Effective management of greenhouse gas emissions is essential to reducing the Federal Government's contribution to global climate change. Managing greenhouse gas emissions involves several steps, including:
Creating an Inventory: GHG inventories establish a baseline of emissions produced by buildings, transportation, industrial processes, agriculture, and other energy consuming/producing activities. The baseline is typically expressed in tons of carbon dioxide equivalent or MTCO2e.
Setting Goals and Milestones: With a baseline established using inventory data, the next step is setting an end goal, whether it be a reduction of GHG emissions or complete climate neutrality. Milestones should be created to help track results to the end goal.
Creating a Strategic Greenhouse Gas Management Plan: GHG management, like all energy management activities, requires a thorough plan. Creating a comprehensive portfolio of emission reduction activities ensures targeting strategic reductions across all opportunities instead of a loose collection of one-off activities. Savings will be realized during the implementation phase.
Plan Implementation: Plans will not succeed if not implemented. During the implementation process, greenhouse gas management plans are often updated based on changes in mission and incremental findings and results.
Measurement and Verification: Projects must be measured and verified to ensure emission reduction measures meet planned milestones and goals. GHG inventories should also be verified to ensure accuracy and consistency across the Federal Government. Find additional resources on FedCenter.gov, including an inventory management plan template.
Greenhouse Gas Terminology*
Greenhouse Gases: Includes carbon dioxide, methane, nitrous oxide, hydrofluorocarbons, perfluorocarbons, and sulfur hexafluoride.
Scope 1 Emissions: Includes direct greenhouse gas emissions from sources that are owned or controlled by a Federal agency.
Scope 2 Emissions: Includes direct greenhouse gas emissions resulting from the generation of electricity, heat, or steam purchased by a Federal agency.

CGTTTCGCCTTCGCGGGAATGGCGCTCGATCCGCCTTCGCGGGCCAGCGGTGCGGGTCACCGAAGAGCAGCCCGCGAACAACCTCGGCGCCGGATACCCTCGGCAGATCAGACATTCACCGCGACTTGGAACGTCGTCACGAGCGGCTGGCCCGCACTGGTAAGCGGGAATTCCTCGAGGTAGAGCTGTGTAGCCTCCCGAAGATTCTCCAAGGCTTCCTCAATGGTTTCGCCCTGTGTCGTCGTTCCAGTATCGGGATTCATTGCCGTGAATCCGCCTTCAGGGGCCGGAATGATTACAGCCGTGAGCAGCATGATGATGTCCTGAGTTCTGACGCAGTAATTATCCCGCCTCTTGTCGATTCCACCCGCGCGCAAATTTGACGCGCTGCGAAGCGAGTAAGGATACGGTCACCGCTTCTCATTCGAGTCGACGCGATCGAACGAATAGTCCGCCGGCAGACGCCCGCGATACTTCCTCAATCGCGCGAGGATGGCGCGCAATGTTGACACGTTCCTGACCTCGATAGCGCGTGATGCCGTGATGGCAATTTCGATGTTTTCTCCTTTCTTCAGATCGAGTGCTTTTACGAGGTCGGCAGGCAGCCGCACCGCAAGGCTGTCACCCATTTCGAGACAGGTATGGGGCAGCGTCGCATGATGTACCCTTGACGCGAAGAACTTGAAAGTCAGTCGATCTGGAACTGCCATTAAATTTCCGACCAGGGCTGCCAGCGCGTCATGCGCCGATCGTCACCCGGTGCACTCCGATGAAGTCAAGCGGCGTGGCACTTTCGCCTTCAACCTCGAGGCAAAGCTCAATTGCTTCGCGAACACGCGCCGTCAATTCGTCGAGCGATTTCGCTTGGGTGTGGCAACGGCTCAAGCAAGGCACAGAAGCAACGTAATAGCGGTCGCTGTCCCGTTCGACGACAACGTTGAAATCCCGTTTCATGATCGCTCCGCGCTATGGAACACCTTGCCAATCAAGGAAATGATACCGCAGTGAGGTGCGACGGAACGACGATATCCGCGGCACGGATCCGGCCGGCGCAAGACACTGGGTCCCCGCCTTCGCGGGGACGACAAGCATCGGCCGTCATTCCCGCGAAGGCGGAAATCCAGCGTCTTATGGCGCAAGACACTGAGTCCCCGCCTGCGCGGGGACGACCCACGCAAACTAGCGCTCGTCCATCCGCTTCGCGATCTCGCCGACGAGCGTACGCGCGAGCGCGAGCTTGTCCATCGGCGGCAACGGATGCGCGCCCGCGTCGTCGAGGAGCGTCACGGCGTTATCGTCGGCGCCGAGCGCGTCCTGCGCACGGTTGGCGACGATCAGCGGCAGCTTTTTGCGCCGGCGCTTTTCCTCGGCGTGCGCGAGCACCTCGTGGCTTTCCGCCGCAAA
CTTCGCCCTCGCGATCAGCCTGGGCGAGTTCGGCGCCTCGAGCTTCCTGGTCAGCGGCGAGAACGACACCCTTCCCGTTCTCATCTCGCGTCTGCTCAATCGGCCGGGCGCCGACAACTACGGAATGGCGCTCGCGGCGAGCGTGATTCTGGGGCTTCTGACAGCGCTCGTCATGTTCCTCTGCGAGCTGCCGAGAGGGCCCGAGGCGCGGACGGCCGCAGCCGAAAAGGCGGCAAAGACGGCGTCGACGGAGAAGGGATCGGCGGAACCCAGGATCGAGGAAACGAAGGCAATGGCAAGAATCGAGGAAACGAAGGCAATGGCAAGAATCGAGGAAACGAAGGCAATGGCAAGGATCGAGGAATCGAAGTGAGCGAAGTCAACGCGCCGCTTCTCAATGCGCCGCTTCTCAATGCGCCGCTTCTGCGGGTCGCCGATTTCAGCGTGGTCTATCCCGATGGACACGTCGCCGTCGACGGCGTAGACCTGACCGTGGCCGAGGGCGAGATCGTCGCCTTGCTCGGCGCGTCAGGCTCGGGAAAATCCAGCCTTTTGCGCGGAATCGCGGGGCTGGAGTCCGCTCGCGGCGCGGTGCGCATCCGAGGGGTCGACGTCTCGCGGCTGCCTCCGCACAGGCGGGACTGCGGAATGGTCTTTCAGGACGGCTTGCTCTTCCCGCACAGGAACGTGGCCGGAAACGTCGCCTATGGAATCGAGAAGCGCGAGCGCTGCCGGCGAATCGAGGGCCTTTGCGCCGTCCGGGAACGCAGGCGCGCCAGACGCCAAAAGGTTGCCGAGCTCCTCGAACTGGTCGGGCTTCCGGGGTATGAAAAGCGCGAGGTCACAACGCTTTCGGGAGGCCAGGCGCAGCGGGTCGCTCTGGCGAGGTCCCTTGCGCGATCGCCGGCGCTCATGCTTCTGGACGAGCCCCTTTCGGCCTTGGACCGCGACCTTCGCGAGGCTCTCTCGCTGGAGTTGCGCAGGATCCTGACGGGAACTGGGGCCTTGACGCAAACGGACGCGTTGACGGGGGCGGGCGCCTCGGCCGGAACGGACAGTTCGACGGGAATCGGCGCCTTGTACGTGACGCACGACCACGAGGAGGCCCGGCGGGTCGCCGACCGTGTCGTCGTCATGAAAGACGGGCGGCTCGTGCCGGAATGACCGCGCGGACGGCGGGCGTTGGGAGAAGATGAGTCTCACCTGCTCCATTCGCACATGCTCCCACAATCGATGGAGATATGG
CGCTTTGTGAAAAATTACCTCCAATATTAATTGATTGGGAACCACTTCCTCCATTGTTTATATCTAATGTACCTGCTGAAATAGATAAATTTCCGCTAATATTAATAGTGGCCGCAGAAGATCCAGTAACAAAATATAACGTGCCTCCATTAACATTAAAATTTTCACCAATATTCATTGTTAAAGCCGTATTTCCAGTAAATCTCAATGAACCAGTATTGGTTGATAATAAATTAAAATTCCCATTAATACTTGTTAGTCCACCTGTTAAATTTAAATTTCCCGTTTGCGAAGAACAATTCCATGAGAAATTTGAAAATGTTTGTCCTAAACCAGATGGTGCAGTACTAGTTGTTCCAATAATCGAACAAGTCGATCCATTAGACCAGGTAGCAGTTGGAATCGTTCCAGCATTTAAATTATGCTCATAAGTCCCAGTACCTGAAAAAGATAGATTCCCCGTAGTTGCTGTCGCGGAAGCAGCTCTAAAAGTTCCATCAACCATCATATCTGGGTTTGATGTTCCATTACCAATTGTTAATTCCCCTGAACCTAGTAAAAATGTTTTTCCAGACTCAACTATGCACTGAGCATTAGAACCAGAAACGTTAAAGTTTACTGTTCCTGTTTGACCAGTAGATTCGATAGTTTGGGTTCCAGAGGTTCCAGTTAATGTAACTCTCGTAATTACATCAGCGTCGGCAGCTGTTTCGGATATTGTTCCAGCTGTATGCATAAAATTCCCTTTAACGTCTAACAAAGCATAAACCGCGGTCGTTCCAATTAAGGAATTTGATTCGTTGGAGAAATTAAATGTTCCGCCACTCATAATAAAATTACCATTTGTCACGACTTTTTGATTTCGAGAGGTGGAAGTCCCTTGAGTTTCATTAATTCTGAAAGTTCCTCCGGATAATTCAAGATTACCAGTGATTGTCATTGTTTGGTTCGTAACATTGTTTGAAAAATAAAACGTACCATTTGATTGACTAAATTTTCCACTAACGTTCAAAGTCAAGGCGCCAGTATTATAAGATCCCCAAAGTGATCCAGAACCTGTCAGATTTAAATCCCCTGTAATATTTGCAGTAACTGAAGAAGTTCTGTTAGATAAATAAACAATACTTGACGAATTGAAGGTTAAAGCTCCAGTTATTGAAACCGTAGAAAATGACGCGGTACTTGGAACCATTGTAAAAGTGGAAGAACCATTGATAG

Scope 3 Emissions: Includes greenhouse gas emissions from sources not owned or directly controlled by a Federal agency but related to agency activities, such as vendor supply chains, delivery services, and employee travel and commuting.
Absolute Greenhouse Gas Emissions: Total greenhouse gas emissions without normalization for activity levels (see Energy Intensity) but including any allowable consideration for sequestration.
Renewable Energy: Energy produced by solar, wind, biomass, landfill gas, ocean (including tidal, wave, current, and thermal), geothermal, municipal solid waste, or new hydroelectric generation capacity achieved from increased efficiency or additions of new capacity at an existing hydroelectric project.
Energy Intensity: Energy consumption per square foot of building space, including industrial or laboratory facilities.
Excluded Vehicles and Equipment: Any vehicle, vessel, aircraft, or non-road equipment owned or operated by an agency of the Federal Government that is used in combat service or support, tactical or relief operations or training, Federal law enforcement, emergency response, or space flight vehicles.
Alternative Fuel Vehicles: Vehicles defined by Section 301 of the Energy Policy Act of 1992 as amended (42 USC 13211) and otherwise including electric-fueled and/or hybrid electric vehicles, plug-in hybrid electric vehicles, dedicated alternative fueled vehicles, dual-fueled alternative fueled vehicles, qualified fuel cell vehicles, advanced lean burn technology motor vehicles, self-propelled vehicles such as bicycles, and any other alternative fueled vehicles that are defined by statute.
*As defined by Executive Order 13514.